Now the tables have turned all because of Teresa’s infamous cookbook in which she said mean things about all of her cast mates — including calling Caroline as Italian as the Olive Garden. Teresa says it’s all in good fun — it’s a joke, funny, ha ha, get it — but her cast mates aren’t laughing.

It’s Caroline, Jacqueline, Melissa Gorga (the hot young wife of Teresa’s brother), and Kathy Wakile (Teresa’s cousin)—against Teresa.

Albeit I feel terrible for my main girl Teresa, the drama is positively mouth-watering and to anyone who has never seen the show it’s
impossible to switch stations.

Between Teresa apologizing every five seconds for her cookbook, Jacqueline’s battle to kick out her freeloading and moronic 20-year-old daughter Ashlee, Melissa yelling “Thank you Jesus” every time she reminds us of how wealthy she is, Caroline’s overly philosophical remarks about “the Italian culture,” and Kathy crying every two seconds about God knows what—it’s enough to transfix a hamster.

I project this season to be stellar once again—but if my ‘Jersey Girls’ don’t cut it this time around, I may  have to take a trip to see my other Jersey favorites along “The Shore” courtesy of MTV.








Zac Efron took a walk to remember in “The Lucky One”

By Kayla Cohen


“The Lucky One,”  is the story of a sergeant in the Marines, Logan (played by Zac Efron,) who finds a photograph of a beautiful girl named Beth (played by Taylor Schilling) in the rubble after a night raid. After keeping the photo as a good luck charm, and narrowly escaping death on numerous occasions, Logan promises himself he is going to find that woman and thank her for saving his life. And that is exactly what he does.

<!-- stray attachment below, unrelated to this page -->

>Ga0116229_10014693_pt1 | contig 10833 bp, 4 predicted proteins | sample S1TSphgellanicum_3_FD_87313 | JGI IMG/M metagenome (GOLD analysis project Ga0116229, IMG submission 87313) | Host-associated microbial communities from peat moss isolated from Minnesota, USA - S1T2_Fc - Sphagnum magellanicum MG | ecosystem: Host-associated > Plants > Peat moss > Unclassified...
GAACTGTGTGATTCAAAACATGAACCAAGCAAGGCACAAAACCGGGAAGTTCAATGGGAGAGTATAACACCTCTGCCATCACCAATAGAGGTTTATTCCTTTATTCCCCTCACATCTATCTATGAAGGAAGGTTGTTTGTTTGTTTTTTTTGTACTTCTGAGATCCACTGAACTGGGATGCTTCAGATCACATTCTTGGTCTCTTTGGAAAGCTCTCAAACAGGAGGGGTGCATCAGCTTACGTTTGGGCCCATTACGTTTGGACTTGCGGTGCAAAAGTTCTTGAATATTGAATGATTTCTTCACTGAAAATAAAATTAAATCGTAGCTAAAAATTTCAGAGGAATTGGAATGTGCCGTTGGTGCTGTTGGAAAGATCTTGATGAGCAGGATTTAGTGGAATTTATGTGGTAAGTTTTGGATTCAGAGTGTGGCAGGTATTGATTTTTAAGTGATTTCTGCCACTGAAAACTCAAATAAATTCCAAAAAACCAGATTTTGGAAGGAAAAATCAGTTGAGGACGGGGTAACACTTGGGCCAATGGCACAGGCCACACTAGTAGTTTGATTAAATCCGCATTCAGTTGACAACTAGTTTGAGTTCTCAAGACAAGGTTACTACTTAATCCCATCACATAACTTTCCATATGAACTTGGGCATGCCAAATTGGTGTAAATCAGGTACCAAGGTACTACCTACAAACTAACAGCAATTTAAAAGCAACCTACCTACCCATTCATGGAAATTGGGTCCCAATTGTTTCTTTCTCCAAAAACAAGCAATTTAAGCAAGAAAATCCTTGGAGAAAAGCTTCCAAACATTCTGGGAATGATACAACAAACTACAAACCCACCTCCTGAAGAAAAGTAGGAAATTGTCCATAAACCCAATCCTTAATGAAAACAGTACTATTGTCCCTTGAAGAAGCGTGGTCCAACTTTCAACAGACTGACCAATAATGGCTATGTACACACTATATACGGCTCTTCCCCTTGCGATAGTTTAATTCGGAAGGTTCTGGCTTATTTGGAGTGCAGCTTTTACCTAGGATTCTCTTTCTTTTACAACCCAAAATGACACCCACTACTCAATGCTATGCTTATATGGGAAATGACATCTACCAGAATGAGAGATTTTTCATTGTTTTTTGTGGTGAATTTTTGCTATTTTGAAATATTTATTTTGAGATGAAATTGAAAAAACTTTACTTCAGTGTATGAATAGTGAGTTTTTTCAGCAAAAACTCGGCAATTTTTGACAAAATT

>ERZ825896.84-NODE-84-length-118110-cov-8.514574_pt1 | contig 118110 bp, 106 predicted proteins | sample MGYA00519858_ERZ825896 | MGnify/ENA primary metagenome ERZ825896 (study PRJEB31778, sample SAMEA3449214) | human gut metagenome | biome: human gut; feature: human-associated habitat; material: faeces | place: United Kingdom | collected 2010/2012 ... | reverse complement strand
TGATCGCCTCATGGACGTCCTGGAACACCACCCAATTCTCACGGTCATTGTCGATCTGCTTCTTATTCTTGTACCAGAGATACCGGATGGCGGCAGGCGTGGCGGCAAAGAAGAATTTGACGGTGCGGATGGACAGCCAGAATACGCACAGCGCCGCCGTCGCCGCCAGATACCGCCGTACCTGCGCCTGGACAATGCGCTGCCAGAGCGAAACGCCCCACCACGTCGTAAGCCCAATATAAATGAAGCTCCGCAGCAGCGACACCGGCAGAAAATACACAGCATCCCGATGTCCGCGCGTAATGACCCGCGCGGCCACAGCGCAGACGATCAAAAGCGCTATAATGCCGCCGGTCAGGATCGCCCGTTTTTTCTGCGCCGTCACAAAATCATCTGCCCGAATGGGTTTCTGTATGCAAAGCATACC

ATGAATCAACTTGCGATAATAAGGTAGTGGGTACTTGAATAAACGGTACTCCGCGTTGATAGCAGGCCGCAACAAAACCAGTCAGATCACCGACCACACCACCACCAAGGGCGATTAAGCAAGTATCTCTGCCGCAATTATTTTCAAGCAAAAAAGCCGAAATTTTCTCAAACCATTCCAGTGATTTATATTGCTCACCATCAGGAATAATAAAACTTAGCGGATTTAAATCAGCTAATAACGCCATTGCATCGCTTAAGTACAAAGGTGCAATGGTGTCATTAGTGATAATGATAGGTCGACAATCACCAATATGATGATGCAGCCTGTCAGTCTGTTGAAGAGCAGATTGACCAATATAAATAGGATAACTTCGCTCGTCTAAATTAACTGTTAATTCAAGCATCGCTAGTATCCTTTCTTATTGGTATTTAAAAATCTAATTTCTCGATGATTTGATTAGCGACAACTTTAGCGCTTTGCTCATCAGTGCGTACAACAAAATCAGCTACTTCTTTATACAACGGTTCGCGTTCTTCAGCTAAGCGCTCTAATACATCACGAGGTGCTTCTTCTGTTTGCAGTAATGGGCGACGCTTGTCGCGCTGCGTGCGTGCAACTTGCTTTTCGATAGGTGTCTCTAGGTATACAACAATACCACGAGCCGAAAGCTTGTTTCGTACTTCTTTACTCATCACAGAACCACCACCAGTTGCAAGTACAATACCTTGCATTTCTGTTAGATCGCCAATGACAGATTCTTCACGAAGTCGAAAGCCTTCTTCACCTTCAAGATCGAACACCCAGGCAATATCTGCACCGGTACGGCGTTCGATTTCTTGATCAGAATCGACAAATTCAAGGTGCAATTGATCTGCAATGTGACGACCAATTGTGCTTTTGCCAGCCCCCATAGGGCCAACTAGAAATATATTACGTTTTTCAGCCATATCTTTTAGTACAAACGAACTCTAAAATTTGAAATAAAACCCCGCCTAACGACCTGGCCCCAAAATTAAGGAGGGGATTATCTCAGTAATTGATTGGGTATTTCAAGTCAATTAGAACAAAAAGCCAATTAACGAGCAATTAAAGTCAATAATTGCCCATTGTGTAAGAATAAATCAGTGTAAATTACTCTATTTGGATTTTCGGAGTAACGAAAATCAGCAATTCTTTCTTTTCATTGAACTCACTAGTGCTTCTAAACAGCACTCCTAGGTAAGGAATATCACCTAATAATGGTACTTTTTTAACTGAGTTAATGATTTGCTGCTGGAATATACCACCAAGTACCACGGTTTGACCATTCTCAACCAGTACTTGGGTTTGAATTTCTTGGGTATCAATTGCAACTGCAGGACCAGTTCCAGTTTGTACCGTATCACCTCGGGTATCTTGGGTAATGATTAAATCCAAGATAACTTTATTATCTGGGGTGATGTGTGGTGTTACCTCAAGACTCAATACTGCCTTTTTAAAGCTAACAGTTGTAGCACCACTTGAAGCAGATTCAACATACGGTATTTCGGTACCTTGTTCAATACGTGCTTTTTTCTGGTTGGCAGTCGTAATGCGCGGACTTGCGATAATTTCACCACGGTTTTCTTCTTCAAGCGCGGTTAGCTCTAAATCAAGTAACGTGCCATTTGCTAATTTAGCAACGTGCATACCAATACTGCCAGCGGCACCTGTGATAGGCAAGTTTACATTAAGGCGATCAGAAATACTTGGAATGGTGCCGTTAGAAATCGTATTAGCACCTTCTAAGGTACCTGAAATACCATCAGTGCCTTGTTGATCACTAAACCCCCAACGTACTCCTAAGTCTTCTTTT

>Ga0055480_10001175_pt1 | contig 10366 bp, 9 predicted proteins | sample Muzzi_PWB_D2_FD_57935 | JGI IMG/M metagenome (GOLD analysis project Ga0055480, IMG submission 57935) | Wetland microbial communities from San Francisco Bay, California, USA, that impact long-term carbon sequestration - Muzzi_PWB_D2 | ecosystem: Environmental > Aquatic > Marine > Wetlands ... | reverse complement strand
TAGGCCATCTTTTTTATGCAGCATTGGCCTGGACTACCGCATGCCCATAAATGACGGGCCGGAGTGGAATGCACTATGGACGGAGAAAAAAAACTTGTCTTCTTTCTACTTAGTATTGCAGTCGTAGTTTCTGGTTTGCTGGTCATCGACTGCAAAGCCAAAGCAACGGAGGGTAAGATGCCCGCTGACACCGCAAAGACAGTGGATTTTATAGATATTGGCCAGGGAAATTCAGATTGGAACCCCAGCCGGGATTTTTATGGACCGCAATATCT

Like most of the Nicholas Sparks’ novels turned into films, “The Lucky One” does stray a bit from the original storyline.

In the novel, the photograph of Beth is with two men in front of a ferris wheel. Also, the back of the photo says “Keep Safe, E.” In the film, Beth is standing by herself with a lighthouse in the distance and the back of the photo says “Keep Safe, X.”

The location also differs. In the novel, the story takes place in North Carolina, but in the movie it is located in Louisiana.

A huge difference is that in the novel Logan’s dog saves Beth’s son’s life, but in the movie the son is saved by his father.

My only big complaint is that the film also lacks the chemistry between the main characters as shown in the novel. The lack of intimate scenes is understandable, since the rating was PG-13. But, this film just didn’t show the heart-wrenching chemistry like in the other Sparks’ movies. Efron and Schilling’s romance just didn’t cut it this time.